Earthwatch Announces Three New Expeditions for 2015
Rescuing Coral Reefs in the Cayman Islands
Scientists predict a dire future for coral reefs because of climate change and overfishing. By some estimates, they could disappear from the world’s oceans by 2050.
But Dr. Carrie Manfrino, the lead scientist of this new expedition, isn’t giving up on coral reefs or the wildlife that depends on them. “I want Earthwatch volunteers to know that we all have an important role in saving biodiversity,” she says. She’s playing her part by exploring ways to grow new coral and researching the ocean conditions that reefs need to thrive.
Volunteers who join her on Little Cayman, a Caribbean island with only about 170 residents that’s famous for its scuba diving and bird-watching, will snorkel and record the condition of coral and the location of certain endangered species. The reefs off this island have managed to stay relatively healthy, so they may hold clues to what will make reefs around the world more resilient. Volunteers will also help grow staghorn coral in the ocean “nursery” that will then be transplanted to strengthen wild reefs.
Learn more about Rescuing Coral Reefs in the Cayman Islands, or sign up today.
Saving Joshua Tree
Climate change could dramatically reshape the fate of the Joshua tree, the iconic desert plant (actually a type of yucca) that gives California’s Joshua Tree National Park its name. One model predicts that, if temperatures rise at the predicted rate, Joshua trees will disappear from 90% of their current range by the end of the century.
The entire desert ecosystem, not just the Joshua tree, could face grave threats from climate change. But scientists can’t know what will happen to deserts, or how to protect them, without careful monitoring of changes over time. “We live for data,” says lead scientist Dr. Cameron Barrows.
He and his fellow researchers can’t get the amount of data they need without volunteers. Those who join them will hike Joshua Tree National Park, which has a stunning array of wildlife because it’s at the meeting point of two different desert habitats, the Mojave and the Colorado. They will track and measure birds, reptiles, amphibians, and vegetation. Volunteers will help build a collection of, as Dr. Barrows says, “More data than will exist anywhere in the world on this ecosystem.”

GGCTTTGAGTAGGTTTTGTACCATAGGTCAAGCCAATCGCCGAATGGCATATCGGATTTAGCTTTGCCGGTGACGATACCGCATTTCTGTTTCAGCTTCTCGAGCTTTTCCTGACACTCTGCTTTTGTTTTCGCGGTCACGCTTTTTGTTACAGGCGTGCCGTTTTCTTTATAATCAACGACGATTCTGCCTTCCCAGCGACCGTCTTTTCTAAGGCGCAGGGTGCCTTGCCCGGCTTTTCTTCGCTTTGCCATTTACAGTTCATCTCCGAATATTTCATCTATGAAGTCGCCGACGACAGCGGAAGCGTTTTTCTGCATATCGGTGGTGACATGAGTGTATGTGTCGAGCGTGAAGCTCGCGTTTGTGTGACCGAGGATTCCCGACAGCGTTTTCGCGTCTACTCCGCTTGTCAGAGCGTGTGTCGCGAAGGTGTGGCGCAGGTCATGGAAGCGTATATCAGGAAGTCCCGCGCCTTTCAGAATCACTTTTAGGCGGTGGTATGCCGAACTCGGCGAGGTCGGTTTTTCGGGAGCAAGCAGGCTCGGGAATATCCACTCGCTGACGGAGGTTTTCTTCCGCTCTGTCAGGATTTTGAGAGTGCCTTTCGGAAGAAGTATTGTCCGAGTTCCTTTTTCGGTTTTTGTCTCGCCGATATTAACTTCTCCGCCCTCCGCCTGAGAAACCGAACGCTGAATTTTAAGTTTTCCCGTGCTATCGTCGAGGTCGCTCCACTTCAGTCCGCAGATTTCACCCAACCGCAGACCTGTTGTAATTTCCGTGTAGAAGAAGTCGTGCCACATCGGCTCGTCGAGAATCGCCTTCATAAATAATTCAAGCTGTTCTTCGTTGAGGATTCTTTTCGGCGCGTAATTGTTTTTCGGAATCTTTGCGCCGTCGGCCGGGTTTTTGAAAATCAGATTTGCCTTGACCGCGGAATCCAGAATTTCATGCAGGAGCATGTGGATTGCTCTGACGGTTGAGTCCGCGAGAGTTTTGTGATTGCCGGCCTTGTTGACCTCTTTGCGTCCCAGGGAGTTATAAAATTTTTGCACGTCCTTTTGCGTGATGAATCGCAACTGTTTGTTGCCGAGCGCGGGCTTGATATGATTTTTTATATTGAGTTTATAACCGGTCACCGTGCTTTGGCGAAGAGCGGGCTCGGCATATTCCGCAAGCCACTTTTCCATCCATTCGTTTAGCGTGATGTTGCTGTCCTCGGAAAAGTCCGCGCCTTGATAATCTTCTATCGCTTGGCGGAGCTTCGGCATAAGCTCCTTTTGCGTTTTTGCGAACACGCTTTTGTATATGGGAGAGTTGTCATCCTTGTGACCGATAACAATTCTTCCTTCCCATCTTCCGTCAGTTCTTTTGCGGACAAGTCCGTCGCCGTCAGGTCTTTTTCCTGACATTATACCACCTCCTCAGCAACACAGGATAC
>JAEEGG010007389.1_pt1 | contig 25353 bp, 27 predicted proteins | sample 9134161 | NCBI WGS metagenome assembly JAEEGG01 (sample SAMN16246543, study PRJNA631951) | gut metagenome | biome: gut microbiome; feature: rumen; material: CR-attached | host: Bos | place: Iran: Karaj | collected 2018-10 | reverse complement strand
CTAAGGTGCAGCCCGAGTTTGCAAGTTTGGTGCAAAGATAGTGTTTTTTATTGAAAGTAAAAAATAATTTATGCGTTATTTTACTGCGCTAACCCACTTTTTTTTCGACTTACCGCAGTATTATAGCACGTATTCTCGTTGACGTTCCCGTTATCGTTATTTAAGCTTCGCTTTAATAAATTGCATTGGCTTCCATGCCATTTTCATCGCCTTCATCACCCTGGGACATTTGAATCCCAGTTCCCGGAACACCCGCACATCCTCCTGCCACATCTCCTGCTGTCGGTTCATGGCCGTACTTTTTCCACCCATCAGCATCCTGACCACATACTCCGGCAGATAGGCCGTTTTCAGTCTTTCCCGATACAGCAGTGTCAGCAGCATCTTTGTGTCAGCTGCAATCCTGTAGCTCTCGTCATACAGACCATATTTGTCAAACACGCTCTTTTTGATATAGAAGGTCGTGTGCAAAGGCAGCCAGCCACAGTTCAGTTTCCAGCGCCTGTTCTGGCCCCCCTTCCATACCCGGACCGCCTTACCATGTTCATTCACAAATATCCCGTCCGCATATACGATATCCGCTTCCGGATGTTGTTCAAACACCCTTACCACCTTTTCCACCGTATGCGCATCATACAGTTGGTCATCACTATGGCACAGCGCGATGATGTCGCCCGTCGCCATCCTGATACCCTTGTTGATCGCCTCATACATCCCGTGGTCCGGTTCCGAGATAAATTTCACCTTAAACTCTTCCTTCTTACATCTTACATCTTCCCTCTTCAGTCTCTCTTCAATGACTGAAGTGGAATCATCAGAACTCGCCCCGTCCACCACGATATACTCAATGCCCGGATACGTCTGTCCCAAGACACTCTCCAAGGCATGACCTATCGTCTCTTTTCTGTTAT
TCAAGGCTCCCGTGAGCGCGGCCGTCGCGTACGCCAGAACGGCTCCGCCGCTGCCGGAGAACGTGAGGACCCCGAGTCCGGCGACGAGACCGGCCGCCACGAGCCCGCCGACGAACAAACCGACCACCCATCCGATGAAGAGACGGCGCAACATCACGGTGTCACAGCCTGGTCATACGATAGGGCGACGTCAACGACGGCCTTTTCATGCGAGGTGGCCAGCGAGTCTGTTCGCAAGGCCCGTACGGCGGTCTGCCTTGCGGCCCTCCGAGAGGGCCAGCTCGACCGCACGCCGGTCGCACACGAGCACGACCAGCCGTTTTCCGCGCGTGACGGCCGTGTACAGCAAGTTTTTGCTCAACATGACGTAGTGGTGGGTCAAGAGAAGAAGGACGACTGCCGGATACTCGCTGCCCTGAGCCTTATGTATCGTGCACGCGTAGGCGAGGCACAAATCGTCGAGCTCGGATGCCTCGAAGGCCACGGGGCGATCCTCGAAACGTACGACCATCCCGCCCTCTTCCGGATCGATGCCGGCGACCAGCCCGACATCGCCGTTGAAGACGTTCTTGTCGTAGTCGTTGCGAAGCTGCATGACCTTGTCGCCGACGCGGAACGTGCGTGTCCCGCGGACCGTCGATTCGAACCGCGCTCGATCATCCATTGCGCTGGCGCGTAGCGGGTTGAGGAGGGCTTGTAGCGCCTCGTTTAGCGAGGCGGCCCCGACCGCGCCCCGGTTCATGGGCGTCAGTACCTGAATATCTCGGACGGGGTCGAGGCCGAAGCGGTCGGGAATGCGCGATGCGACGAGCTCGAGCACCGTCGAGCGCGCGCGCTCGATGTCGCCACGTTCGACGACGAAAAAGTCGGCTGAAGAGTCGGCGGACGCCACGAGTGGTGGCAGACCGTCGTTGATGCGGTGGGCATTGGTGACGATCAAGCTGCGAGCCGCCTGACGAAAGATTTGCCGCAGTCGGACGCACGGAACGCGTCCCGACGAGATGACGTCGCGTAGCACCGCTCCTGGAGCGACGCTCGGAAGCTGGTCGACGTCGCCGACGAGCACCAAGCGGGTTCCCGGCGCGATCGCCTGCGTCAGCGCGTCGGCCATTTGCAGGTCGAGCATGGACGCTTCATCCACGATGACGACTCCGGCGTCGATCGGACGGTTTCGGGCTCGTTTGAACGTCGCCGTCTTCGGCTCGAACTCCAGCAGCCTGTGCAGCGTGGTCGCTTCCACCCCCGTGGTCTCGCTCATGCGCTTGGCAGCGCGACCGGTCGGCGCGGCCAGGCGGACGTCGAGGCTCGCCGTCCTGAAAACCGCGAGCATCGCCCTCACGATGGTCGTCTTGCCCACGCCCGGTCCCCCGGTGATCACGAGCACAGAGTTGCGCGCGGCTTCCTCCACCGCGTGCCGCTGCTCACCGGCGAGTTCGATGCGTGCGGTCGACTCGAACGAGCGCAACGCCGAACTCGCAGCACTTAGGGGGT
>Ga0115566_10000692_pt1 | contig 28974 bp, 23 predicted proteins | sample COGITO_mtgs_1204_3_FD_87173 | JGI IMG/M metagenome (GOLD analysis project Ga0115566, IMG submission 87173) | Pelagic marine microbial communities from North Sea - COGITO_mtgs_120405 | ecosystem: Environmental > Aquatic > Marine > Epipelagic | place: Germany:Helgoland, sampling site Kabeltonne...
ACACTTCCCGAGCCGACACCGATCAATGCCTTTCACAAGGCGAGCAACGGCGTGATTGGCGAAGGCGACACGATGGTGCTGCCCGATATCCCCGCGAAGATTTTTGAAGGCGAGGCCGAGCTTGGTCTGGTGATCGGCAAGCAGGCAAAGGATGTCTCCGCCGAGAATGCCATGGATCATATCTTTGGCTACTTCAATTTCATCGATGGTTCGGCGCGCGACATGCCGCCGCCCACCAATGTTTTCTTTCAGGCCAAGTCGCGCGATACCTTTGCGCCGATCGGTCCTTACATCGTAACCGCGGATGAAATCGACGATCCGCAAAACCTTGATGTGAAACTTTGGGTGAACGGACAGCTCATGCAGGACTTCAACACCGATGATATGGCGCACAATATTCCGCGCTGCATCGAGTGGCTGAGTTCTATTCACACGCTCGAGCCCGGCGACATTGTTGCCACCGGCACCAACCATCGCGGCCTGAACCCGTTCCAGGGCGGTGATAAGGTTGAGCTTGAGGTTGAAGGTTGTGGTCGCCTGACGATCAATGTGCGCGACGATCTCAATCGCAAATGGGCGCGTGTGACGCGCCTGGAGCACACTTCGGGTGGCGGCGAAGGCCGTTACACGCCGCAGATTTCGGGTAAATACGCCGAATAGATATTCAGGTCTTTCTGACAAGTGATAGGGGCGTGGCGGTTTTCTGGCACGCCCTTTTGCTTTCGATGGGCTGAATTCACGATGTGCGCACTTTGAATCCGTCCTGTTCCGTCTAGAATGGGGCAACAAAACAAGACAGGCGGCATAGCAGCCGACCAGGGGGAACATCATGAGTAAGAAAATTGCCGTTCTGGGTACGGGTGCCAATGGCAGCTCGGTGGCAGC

Learn more about Saving Joshua Tree, or sign up today.
Discovering Sharks in South Africa
One-quarter of the world’s shark and ray species face extinction because of overfishing and habitat destruction. To protect these species, researchers first need to understand them.
“South Africa has such diversity of sharks,” says lead scientist Katie Gledhill. “Almost nothing is known about some of these species.” Those are the animals you’ll observe, catch, measure, and safely release on this expedition: species such as shysharks, catsharks, and pajama sharks, some of which live nowhere else in the world.
Gledhill and her team are taking the first comprehensive look at how these sharks use their habitat in Walker Bay, South Africa, and how big their populations are. Those who join this expedition will help them find out which areas are most crucial to these sharks’ survival and if current seasonal fishing bans work. They also may have a chance to see southern right whales from their research station—Walker Bay is one of the best places in the world to spot whales from land.
Learn more about Discovering Sharks in South Africa, or sign up today.
Earthwatch plans to announce six additional new expeditions in the next few weeks, so stay tuned!